Is there a shorthand version to destructure maps/structs in function definition

When defining a function where one want to destructure partially a map or struct we usually have

def func_name (%Person{first_name: first_name, last_name: last_name, current_position: current_position} = person) do

95% of the cases, we repeat the key names as vairables. Wouldn’t make sense to shorthand this like

def func_name( %Person{@first_name, @last_name, @current_position} = person) do
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This has been proposed (and implemented in libraries) multiple times. I think the core teams stance is that this won’t become part of elixir and for libraries you can read A story of regret and retiring a library from Hex – Andrea Leopardi


This is a very interesting article and it is great that the decision was to retire it, because one thing I hate about the JS ecosystem is the big number of bad and opinionated libraries.

It is funny how we, as developers, always tend to optimize the number of lines of code we write :smiley:.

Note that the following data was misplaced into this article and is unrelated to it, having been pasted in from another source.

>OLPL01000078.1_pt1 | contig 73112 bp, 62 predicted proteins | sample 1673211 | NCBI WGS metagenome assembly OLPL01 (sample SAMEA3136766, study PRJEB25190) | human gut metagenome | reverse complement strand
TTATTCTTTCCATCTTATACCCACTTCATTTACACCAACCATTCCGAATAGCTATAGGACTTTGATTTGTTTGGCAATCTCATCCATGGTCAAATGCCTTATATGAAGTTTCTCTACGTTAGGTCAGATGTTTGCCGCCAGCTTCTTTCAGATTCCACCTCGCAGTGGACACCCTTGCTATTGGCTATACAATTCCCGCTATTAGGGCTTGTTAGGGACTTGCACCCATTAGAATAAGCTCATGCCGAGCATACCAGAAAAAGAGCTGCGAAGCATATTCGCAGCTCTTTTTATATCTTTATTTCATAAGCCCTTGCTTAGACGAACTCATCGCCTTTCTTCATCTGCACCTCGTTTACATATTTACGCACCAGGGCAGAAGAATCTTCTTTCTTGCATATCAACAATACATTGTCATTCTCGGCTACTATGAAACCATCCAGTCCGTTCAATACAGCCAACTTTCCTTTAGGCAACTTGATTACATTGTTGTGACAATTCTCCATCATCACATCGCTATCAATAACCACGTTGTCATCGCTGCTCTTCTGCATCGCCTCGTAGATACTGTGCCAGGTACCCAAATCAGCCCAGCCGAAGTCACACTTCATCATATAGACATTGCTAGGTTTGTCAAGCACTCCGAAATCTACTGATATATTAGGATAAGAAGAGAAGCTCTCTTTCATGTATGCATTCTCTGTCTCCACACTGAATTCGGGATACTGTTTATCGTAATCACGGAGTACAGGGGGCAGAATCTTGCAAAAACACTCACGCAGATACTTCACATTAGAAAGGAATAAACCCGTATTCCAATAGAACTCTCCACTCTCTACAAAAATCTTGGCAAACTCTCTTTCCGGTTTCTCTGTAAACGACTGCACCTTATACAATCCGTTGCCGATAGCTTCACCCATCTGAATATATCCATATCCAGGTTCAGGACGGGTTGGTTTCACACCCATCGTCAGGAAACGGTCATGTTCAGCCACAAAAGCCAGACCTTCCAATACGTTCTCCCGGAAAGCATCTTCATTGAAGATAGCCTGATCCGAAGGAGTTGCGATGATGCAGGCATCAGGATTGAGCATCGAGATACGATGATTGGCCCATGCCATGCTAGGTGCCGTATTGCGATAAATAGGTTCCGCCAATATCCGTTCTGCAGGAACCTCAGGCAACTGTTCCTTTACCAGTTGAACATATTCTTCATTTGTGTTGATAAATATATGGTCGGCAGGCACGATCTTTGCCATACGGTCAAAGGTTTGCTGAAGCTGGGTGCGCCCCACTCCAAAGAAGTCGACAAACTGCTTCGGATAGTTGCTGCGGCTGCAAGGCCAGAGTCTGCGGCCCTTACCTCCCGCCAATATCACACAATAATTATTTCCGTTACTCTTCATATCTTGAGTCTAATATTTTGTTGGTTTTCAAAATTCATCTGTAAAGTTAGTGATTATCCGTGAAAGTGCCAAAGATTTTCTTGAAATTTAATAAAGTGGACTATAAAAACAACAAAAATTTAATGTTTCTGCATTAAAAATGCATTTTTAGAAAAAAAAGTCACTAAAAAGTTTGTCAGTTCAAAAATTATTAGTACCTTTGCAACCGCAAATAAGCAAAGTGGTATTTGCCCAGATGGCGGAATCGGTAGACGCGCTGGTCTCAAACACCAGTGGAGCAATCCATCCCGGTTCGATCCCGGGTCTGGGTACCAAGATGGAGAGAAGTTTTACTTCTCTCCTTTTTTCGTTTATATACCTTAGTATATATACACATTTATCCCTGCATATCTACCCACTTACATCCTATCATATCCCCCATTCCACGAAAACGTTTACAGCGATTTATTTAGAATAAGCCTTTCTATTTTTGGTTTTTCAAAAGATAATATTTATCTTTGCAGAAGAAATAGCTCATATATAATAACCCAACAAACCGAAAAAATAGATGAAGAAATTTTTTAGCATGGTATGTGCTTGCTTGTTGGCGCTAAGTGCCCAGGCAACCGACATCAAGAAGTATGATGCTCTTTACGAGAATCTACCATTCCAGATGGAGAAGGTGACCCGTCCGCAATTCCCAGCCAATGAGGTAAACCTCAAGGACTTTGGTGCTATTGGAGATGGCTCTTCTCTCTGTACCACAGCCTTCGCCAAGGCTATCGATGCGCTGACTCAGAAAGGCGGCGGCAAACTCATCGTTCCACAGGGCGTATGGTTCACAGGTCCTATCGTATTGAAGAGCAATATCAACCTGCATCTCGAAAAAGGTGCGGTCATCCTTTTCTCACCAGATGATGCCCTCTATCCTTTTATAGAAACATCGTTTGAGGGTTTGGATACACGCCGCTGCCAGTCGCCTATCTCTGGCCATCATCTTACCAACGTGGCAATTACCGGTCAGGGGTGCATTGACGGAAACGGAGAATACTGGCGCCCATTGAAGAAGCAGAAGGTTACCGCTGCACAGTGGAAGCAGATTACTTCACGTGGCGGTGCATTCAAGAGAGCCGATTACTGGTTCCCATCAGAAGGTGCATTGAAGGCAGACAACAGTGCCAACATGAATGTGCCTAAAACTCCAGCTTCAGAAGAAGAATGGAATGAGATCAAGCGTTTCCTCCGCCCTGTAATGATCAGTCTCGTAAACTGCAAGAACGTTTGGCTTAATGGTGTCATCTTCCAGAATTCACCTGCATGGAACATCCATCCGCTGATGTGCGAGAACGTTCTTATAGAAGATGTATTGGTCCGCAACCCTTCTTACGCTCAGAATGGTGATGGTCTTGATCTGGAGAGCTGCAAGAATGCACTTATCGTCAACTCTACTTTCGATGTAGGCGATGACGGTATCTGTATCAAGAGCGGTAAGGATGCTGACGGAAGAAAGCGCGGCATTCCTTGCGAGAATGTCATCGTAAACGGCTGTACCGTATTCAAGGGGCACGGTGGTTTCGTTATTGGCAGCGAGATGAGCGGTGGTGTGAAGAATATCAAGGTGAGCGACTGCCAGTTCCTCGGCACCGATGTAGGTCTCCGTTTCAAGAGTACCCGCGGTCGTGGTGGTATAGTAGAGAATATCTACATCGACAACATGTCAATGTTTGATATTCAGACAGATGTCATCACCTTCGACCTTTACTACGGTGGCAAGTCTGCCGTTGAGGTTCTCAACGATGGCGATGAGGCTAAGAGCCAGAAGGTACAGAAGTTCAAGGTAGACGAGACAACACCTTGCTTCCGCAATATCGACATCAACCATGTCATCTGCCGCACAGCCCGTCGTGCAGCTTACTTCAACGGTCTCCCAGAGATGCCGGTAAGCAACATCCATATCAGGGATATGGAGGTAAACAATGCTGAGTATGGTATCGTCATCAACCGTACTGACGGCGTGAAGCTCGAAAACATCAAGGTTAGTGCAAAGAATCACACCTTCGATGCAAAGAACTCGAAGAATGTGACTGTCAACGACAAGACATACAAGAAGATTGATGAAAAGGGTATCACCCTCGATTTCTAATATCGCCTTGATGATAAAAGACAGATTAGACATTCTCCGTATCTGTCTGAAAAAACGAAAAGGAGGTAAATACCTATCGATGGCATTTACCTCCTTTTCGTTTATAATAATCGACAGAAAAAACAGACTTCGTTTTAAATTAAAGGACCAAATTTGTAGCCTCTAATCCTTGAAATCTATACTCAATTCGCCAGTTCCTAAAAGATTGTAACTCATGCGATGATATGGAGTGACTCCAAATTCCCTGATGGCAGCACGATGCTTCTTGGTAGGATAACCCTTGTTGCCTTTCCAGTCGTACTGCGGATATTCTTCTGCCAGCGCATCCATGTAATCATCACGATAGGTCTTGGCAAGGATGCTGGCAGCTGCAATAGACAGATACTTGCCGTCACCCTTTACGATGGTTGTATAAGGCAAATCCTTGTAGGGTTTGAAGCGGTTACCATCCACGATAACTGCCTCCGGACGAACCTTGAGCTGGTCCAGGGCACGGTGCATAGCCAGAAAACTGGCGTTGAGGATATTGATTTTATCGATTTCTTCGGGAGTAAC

Not so crazy about the number of lines in a function body.
But the defintion must be consize IMHO

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Move the definition to multiple lines? Of course it will be hard to read if you have a long single line with your definition.

José suggests to not use patterns for plain destructuring in a function head. Use it for pattern matching (where needed) and for any other fields use map.field in the function body or descructure in the function body.


@nikiiv if you’re interested in the community discussion there was a giant, well thought-out proposal posted here. I’m just sharing the link for your interest, I’m firmly on Team No-Shorthand.


At least I am not alone. TBH structs only without modifiers would be a killer fearure.
But alas… may be next decade.
Thanks a bunch for the link, a lot of interesting oppinions. IMHO the proposal failed because of the obscurity of the modifiers

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Lol, maybe!

You can check out Exstrcture (+ announcement/updates thread) which is a more recent package that looks quite well thought-out. It uses infix and unary operators and overloads ^ (albeit in a very intuitive way) so it depends on how you feel about that. It’s not something I’ve used myself, I was just impressed with the docs and design.

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I don’t think that’s quite true; at least that’s not the impression I got from my proposal a few months ago. I think it’s just not a feature anyone is championing to an agreeable conclusion, and has a lot of edge cases to think through that nobody is quite satisfied with solutions to.

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I’m on your team, too. Thanks for the link. I’m reading it now.